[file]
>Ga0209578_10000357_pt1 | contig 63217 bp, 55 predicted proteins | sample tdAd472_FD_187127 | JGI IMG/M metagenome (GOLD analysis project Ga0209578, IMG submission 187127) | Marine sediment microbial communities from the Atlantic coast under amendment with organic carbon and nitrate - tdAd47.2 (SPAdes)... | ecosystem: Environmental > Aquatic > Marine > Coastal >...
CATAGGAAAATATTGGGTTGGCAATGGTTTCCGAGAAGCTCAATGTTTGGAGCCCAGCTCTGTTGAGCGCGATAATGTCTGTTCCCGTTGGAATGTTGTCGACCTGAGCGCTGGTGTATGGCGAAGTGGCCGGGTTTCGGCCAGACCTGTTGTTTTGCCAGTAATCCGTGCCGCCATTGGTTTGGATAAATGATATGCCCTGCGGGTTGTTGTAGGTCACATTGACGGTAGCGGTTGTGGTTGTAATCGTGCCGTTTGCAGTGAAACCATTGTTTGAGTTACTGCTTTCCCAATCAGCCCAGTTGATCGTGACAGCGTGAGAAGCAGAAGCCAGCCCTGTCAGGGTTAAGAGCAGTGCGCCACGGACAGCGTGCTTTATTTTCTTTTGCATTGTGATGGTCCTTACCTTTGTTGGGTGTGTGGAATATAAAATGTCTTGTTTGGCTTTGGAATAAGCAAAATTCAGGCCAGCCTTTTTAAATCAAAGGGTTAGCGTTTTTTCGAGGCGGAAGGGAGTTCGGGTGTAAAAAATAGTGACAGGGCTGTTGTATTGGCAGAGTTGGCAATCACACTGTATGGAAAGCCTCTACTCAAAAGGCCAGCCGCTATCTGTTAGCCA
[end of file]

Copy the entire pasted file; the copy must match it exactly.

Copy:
>Ga0209578_10000357_pt1 | contig 63217 bp, 55 predicted proteins | sample tdAd472_FD_187127 | JGI IMG/M metagenome (GOLD analysis project Ga0209578, IMG submission 187127) | Marine sediment microbial communities from the Atlantic coast under amendment with organic carbon and nitrate - tdAd47.2 (SPAdes)... | ecosystem: Environmental > Aquatic > Marine > Coastal >...
CATAGGAAAATATTGGGTTGGCAATGGTTTCCGAGAAGCTCAATGTTTGGAGCCCAGCTCTGTTGAGCGCGATAATGTCTGTTCCCGTTGGAATGTTGTCGACCTGAGCGCTGGTGTATGGCGAAGTGGCCGGGTTTCGGCCAGACCTGTTGTTTTGCCAGTAATCCGTGCCGCCATTGGTTTGGATAAATGATATGCCCTGCGGGTTGTTGTAGGTCACATTGACGGTAGCGGTTGTGGTTGTAATCGTGCCGTTTGCAGTGAAACCATTGTTTGAGTTACTGCTTTCCCAATCAGCCCAGTTGATCGTGACAGCGTGAGAAGCAGAAGCCAGCCCTGTCAGGGTTAAGAGCAGTGCGCCACGGACAGCGTGCTTTATTTTCTTTTGCATTGTGATGGTCCTTACCTTTGTTGGGTGTGTGGAATATAAAATGTCTTGTTTGGCTTTGGAATAAGCAAAATTCAGGCCAGCCTTTTTAAATCAAAGGGTTAGCGTTTTTTCGAGGCGGAAGGGAGTTCGGGTGTAAAAAATAGTGACAGGGCTGTTGTATTGGCAGAGTTGGCAATCACACTGTATGGAAAGCCTCTACTCAAAAGGCCAGCCGCTATCTGTTAGCCA